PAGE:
Anne Candido 24:23
And it’s just easier. I mean, instead of having to contract 100 projects, or 100 vendors, you know, for your one project you have the vendor in your back pocket, yes. So to speak. So yes,
April Martini 24:34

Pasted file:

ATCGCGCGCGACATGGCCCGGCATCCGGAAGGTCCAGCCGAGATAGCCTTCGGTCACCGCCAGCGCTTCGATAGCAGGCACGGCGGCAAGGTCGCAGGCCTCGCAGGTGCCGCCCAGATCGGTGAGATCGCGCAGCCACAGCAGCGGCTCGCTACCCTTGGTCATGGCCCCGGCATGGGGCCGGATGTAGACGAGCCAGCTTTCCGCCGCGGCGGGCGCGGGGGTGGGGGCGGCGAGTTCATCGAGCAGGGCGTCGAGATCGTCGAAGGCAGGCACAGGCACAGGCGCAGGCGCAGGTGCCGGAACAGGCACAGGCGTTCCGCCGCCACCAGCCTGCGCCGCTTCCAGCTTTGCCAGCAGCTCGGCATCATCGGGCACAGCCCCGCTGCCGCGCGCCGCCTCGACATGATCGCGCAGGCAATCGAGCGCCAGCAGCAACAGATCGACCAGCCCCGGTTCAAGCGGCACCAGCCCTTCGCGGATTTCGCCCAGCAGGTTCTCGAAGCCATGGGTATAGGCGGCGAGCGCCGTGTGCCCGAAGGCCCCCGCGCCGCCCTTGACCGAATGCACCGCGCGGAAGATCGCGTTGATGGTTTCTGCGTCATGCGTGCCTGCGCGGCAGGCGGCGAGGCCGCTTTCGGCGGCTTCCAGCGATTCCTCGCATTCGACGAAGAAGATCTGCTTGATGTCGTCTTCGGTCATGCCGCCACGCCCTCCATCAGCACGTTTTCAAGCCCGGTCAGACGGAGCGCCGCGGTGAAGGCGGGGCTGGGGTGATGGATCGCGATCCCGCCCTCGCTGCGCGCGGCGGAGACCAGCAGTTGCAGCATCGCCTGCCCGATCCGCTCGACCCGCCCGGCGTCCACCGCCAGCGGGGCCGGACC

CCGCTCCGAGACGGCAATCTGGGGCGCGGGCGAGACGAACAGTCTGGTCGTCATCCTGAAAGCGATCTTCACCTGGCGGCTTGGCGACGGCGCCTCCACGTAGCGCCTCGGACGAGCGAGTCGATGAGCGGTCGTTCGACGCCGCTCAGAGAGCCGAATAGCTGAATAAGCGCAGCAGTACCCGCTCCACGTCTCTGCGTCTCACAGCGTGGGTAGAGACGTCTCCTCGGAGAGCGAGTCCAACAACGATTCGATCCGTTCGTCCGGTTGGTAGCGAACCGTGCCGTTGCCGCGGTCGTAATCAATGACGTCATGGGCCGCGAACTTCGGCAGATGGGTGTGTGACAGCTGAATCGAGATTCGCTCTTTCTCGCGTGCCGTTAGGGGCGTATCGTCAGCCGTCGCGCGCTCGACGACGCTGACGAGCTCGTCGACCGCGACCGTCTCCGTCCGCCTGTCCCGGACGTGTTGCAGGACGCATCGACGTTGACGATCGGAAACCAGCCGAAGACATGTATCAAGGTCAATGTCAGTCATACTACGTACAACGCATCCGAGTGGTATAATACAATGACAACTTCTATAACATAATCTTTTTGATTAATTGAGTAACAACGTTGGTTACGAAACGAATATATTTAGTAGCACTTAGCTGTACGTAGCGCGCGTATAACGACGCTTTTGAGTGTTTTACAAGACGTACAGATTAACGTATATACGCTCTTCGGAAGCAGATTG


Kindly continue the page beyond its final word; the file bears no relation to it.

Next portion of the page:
exactly. All right. So just to recap how brand architecture empowers sub brands, number one, it gives each sub brand a home under the master brand, each sub brand knows their place related to that master brand and also in relation to the other sub brands. Number two, it gives each sub brand its own visual and verbal toolkit for strategy creation. These elements allow for consistent United visual and verbal communications that ladder back to the master brand but also So with individuality for each sub brand, number three, it unites the sub brands and create success criteria, the goals become larger than each sub brand. And unite to the overall master brand as one. Number four, it allows for cross promotion and leveraging the collective impact of the sub brands. When the sub brands understand the bigger picture, and how they can help each other across pollination becomes natural. And with our next segment in the trenches, obviously, for all of you listening, you know, this is where we give real world examples specific to industries and situations but with broad application so that anyone listening can digest and put them into action. So number one, in the trenches, what if some of the brands are larger and bring in more money than the others? I love this one, this comes up all the time. So first of all, we would just say this is actually completely normal. And it does happen more than you would think. It’s also a very, very, very good reason, if we haven’t given you enough already for doing this work. When this is the case, and one brand is making a whole lot more money than all of the other some of the others, whatever it makes, the smaller brands feel like second class citizens in a lot of situations, and they just can’t compete, quote, unquote, with the big guys. So everyone needs a home a reason to exist, and also an understanding of how they contribute to the bigger picture. So that they can live together and provide their role without having to think about the fact that they don’t produce as much money as the big guy. So this is why the strategies and the goals can’t be only around financials, each sub brand has to have an individual set of goals and what they’re able to achieve to produce for that bigger picture, they have to understand what is their place within the family again, so is one and innovation pillar, great, then they shouldn’t be held to making a lot of money right off the bat. And they’re probably offset for a period of time by the bread and butter sub brands or sub brands that have been around a while and are thriving. But maybe they add a lot of energy to the company, or maybe they’re allowing them to play in a space they’ve never played in before. Or maybe they’re cool within the confines of whatever that means for the brand. And they can breathe new life into the brand. So that’s the way to start to think about what are those goals beyond just the money. And this is where the big picture is just so so important. Because if everyone feels like they’re part of that family, they feel like they have their place. There’s not competition among each other. But they all are understanding what their role is and how they can produce or work toward the collective whole or greater good. So, you know, I mentioned before the agency thing and the desire to be shiny, one of the agencies that I worked for did it really well, because they were a very well respected brand overall, but they were known to just be a behemoth. And what that does sometimes is it makes them feel a little bit sleepier, or like they can’t compete with some of the more boutique type clients. So they’re not gonna be able to flex or they’re really good at CPG, we’ve talked a lot about consumer packaged goods here today, they can work on the P and G’s of the world and crank those out all day long. But if it’s a shinier opportunity, they’re not going to be able to do that. And so they took the time to identify and acquire another company that, again, we’ve been talking this all day had the same sort of mission vision values at their core, definitely had more swagger, and more, actually international presence, quite frankly, that was another one of the goals. But when you really broke them down in the way that they did everything from approach the work, sell the work, decide what they were going to sell, who they were actually competing against, versus trying to boil the ocean and compete with everyone, there was a very similar profile. And the big company did a good job of shopping around and vetting against the criteria that was related to, of course, business success, but also the brand in totality, so that they were able to find and bring on the right partner. And then like I just said with this example, the expectation was not really ever that the partner was going to be able to make the kind of money that the company was it was always obviously a percentage based on size. But for that smaller company, it gave them security, yes, but it also unlocked some bigger brands that they’d never been able to get before. So it was a good opportunity on both sides. And they both understood the role. And so the ability to bring them together in a meaningful way and then leverage those brands together. worked really, really well because it was all done with the intentionality of what we’re talking about today. And to the point of this one, there wasn’t the competition around money from the get go.